Spencer Jacobson

Star Wars: The Last Jedi and Belonging to a Story

Spencer Jacobson
Star Wars: The Last Jedi and Belonging to a Story

“You have no place in this story. You come from nothing. You are nothing.”

So says Kylo Ren to Rey, the heroine of the newest Star Wars trilogy. In the first film, The Force Awakens, Rey shows up as a complete mystery. Viewers have no idea where she came from, how she became such a gifted pilot or why she is able to use the force. Fans longed for all to be revealed in the sequel, and in the meantime, they had two years to theorize about just who Rey’s parents really were.

Kylo Ren, on the other hand, knows where he comes from. As the son of Han and Leia, named after the great Jedi Obi-Wan (Old Ben) Kenobi, student of Luke Skywalker and, lest we forget, the grandson of Darth Vader, he is certain about his place in the galaxy’s big story.


The revelation of Rey’s lineage was a surprise – and in some cases a disappointment - to many. After connecting through the force and having a series of telepathic conversations, Rey and series antagonist Kylo Ren meet face to face. Together, Kylo Ren and Rey overpower Supreme Leader Snoke’s Praetorian Guard, and Kylo Ren makes an appeal for her to join him.

Once Kylo Ren rids himself of his oppressive master Snoke and in his newfound autonomy, he invites Rey to join him in ruling the galaxy, ushering in a “New Order”. He knows that Rey is uncertain about her place in all of this: the Jedi, the force, the dark side and the light. Finally, he appeals to her through the truth about her parentage. Rey’s parents were nobodies. They sold her into indentured servitude. They were drunkards, gamblers, “buried in a pauper’s grave”. And, in Star Wars’ power economy, your lineage is everything. Knowing this, Kylo Ren calls out Rey’s heritage, her past.

“You have no place in this story. You come from nothing. You are nothing.”

After thinking about this exchange between these two characters nearly every day since seeing The Last Jedi, I realize how true Rey’s story is for every one of us. Rey is a nobody from nowhere (and Jakku really is nowhere!), trying to find her place in the great sprawling story of the force and the Skywalker family. 


As narrative people, we are all longing to be a part of a story, and certainly, there is no shortage of stories being offered to us. The false narratives of our time are appealing and not unlike the one that Kylo Ren offers Rey when he attempts to turn her to the dark side of the force. For some, the appeal of individualism is strong. We believe we ought to just do what feels right and craft our own story – one that puts us at the center and makes us feel good. Other disorienting stories like this one fight for control over us every day. Progressivism appeals to a hope that as time goes on, things will simply get better or easier. Consumerism makes all of us the sum of whatever we possess. Rationalism makes whatever seems reasonable to us as the arbiter of all truth in the uncertain and chaotic times we are living in. Some have even thrown their hands up, refusing to believe that there is a story to believe at all and in doing so live fully into the story of postmodernism.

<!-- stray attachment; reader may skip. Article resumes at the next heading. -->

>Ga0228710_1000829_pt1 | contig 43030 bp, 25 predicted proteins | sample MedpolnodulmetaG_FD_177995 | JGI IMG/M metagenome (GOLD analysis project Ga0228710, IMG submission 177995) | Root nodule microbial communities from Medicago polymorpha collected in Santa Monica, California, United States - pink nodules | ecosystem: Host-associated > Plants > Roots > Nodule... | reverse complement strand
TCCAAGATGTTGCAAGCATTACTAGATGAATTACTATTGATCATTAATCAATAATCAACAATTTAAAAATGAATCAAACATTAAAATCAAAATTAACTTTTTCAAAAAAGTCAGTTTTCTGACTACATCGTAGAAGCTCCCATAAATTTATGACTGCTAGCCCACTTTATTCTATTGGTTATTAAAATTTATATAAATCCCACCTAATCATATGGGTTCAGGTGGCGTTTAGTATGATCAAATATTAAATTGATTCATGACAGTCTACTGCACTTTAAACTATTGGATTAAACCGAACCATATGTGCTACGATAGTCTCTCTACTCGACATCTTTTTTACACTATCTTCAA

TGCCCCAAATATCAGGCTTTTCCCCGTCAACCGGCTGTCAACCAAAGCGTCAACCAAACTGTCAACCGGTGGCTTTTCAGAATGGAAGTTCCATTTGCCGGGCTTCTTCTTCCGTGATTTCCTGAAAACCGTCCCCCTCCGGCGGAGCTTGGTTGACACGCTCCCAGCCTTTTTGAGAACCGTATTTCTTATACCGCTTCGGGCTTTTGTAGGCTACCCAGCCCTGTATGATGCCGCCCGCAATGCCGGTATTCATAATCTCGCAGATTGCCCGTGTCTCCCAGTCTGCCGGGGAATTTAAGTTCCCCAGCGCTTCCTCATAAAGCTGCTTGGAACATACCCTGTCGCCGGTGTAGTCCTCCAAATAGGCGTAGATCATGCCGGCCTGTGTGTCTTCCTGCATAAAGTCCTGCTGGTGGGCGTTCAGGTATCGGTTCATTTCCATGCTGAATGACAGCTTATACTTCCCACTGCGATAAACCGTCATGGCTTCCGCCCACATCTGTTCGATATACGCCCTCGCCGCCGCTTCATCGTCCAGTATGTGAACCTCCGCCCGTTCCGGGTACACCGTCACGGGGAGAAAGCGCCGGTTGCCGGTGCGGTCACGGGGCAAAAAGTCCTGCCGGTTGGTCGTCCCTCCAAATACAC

The truth is, like Rey, we are all nobodies trying to figure out what story we ought to live into. We long to be fulfilled by these stories in different ways. Like Kylo Ren to Rey, each story offers us the great lie: “No one cares about you, but I do.” However, time and time again we see how these stories fail us.


Yet, there is only one true story. It is the story about a man who, in the eyes of the rest of the world is a nobody. His mother was an impoverished teenager and his father a lowly carpenter. They did not come from any means. They were not important. He was born in a manger, surrounded by stinking animals and their waste.

As he grew, he became a popular teacher, though his authority undercut by gatekeepers who questioned his origin: “is not this the carpenter, the son of Mary?” (Mark 6:3). Jesus, the man who is God, a nobody from a place called Nazareth – where nobody worth anything ever came (John 1:46). Jesus, a man who was a nobody in the eyes of everyone, yet claimed to be a king (Luke 23:3).  Yet, this king does not ascend to a throne: he ushers his kingdom in from the cross.

And so, Jesus invites us, the true nobodies, to participate in the grandest story of all. Jesus takes you and I not just from nobody to somebody, but to adopted sons and daughters of the Father. Jesus invites us into the Kingdom and makes us kings and queens of the promise to our ancient ancestors. The true story is that God is reconciling this broken world to himself in the person and work of Jesus Christ – and we’ve been invited to take part (2 Corinthians 5:18-21).

Brother, sister: you might be a nobody. You might come from nothing. You may even feel like nothing. But Christ in his power has filled in the valleys and leveled the mountains. He has given you a place in the great, true story.

Spencer Jacobson is a husband, father and Students Minister at The Village Church - Southlake Campus. His desire is to see the Gospel of Jesus revealed in all things. He enjoys pop culture and believes that the shadows it casts often point to the greater reality of Jesus's work.